HYCS #34 – How the Yips Are Making You Work Too Hard

HYCS #34 – How the Yips Are Making You Work Too Hard

When golfer’s yip, they miss their objectives by miles.  Musicians, writers, artists and consultants yip too. Here’s how to sidestep this awful condition.

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The yips are involuntary muscles movements that throw off a golfer’s stroke, causing the ball to go wildly off course.  It’s a maddening condition:  The more you work on improving your stroke, the worse it gets.  New research shows that this is neuromuscular problem:  The brain fires several muscles all at once instead of in sequence.   How the brain links muscles that used to fire separately is a mystery.  How to retrain the brain to fire the muscles in sequence is also mystery.

I’ve got musician’s yip in my left hand, which causes my fingers to move as a group rather than individually, no matter what I intend.  It’s this mismatch between what we intend and what we do that causes consultants to yip.

How Consultants Yip

You want to flow with your client, to find that sweet spot where you work together in a way that yields results beyond looked possible only moments before you hit the zone.  And, you are anxious about bringing something of value to the conversation.  This collision of the result you want and the anxiety you feel but don’t name can make you yip.  You want and need to work in partnership with your client, but the way he’s looking past you is confusing.  When you hear “I’m happy to take this over,” come out of your mouth, you realize you’ve yipped yourself into owning his project.  How did that happen?  When you yip, it surprises you.   Like a neuromuscular yip, it’s outside your conscious control.

How to handle the yips

Golfers loosen their grip on the club, or look at the rim of their hat or close their eyes as they swing.   They do anything but look at the ball.   Musicians change their technique,curling their hand more or less.  Writers who’s hand cramps to the point of uselessness switch to computer or dictation.  They shift their focus from the performance they deeply desire to something else, right at the crucial moment. 

Consultants lower their expectations from the ideal to what is actually possible.  Nothing causes a consultant to yip like the refusal to be in touch with their client’s reality.  The false connection the brain has made is between your worth as a consultant and what your client can accomplish.  The proper attitude toward what can be accomplished is respect for the mystery.  You can’t try your way out of the yips.  You can’t power through the yips.  You have to surprise them.

Because what can be accomplished with this project and this client at this moment is a complete mystery.  It’s a mystery because it’s never happened before.  No matter how much experience you each have, no matter how the organization has behaved up to this moment, no matter how tempting it is to give into your certainty about how this will go, don’t.  It will make you yip.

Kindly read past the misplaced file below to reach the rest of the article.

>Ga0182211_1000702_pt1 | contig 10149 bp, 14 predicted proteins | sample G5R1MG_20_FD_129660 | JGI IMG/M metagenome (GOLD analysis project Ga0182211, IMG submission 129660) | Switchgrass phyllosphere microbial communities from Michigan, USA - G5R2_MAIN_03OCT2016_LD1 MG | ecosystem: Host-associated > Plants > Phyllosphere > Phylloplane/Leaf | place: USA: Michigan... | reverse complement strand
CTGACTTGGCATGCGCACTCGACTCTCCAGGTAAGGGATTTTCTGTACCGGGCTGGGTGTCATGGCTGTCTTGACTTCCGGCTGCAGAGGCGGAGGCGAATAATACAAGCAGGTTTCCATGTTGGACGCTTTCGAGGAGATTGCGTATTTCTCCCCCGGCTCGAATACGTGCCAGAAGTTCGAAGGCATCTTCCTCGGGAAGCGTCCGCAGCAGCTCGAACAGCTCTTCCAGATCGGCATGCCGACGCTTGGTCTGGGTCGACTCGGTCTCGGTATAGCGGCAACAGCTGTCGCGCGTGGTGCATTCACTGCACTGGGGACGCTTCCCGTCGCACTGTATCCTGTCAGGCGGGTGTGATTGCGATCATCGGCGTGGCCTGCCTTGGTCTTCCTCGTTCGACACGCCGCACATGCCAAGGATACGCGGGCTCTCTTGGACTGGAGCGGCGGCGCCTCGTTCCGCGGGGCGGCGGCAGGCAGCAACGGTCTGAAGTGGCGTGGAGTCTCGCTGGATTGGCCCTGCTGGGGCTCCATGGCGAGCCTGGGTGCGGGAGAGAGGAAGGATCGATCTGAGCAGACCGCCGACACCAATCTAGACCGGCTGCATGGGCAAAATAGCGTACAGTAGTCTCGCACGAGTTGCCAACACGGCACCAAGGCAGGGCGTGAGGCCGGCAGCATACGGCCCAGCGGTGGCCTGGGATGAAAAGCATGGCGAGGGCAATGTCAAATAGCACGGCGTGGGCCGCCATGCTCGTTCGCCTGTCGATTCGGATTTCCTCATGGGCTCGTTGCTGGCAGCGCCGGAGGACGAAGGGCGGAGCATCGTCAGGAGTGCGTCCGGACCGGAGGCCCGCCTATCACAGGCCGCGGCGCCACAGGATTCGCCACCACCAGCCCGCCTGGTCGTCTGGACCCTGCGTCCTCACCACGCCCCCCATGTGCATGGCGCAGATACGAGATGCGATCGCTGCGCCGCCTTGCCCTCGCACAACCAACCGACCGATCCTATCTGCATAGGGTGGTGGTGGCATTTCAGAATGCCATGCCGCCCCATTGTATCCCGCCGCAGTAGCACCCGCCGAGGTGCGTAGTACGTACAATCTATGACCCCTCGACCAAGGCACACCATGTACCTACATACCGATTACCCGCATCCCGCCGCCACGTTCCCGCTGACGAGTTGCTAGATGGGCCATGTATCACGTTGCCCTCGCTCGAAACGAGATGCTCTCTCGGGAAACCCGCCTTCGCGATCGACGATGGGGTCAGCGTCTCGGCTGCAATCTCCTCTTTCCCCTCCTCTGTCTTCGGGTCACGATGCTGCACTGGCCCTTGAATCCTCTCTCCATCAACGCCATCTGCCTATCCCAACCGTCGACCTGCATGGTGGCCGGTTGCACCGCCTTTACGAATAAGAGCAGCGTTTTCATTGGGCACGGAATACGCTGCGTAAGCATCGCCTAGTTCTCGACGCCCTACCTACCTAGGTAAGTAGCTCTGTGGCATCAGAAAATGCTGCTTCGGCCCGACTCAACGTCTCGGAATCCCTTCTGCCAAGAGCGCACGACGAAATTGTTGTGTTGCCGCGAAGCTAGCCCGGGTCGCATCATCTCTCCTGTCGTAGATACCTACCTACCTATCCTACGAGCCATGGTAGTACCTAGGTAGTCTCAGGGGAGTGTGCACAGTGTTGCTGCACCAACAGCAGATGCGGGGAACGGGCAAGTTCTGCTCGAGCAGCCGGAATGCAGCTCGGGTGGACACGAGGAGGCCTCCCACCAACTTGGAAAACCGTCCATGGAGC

Look for the tiny step forward

You want to find the sweet spot between something that will move the project forward and what will overwhelm you or your client into standstill.  In golf, this is the yip-free drive that sails down the middle of the fairway and lands an easy putt away from the hole.  To trick the brain, make the thing you agree to do tiny, then keep each subsequent step eensy.  So small the brain doesn’t register it as movement at all.

Project or task?

To do this, you’ll have to distinguish between a project and a task.  A task is something you can complete in one quick step.  Like writing something on a to-do list.  Tasks can be checked off and completed quickly.

Projects are conglomerations of tasks.   Projects require planning, organizing sequencing. They take longer than tasks.  Projects cause resistance.  Tasks don’t.  If you are feeling resistance or confusion, you are probably mistaking a project for a task.

To avoid the yips with a client, break the project into tasks.  Tiny, simple tasks.  The rule of thumb is this:  If it’s not met with a smile and an uptick of energy, you need to make is smaller.

My Latest Yip

Right now I’m working on a ginormous organizational change project with a client.  It’s so big it makes us all choke. The only way forward to make the actions we take microscopic.  Earlier this week I yipped:  I wanted to commission three project teams to carry the work forward, which is itself a project, not a task.  My expertise tells me that this is the right time for this step.  My client’s response tells me I’d lost touch with her reality.  We scaled it way, way back.  I got a couple of small tasks.  She got a couple of small tasks.  We made getting involved in the project a small task for one other person.  I’m looking forward to my tasks. 


We all want to fly, all the time.  But a lot of our life is spent on the ground, getting ready for take-off.  Where are you mistaking projects – flying – for tasks – the small steps that prepare us for flight?  Start looking for the MVSF – the minimum viable step forward.  If you focus on that, you’ll be yip-proof.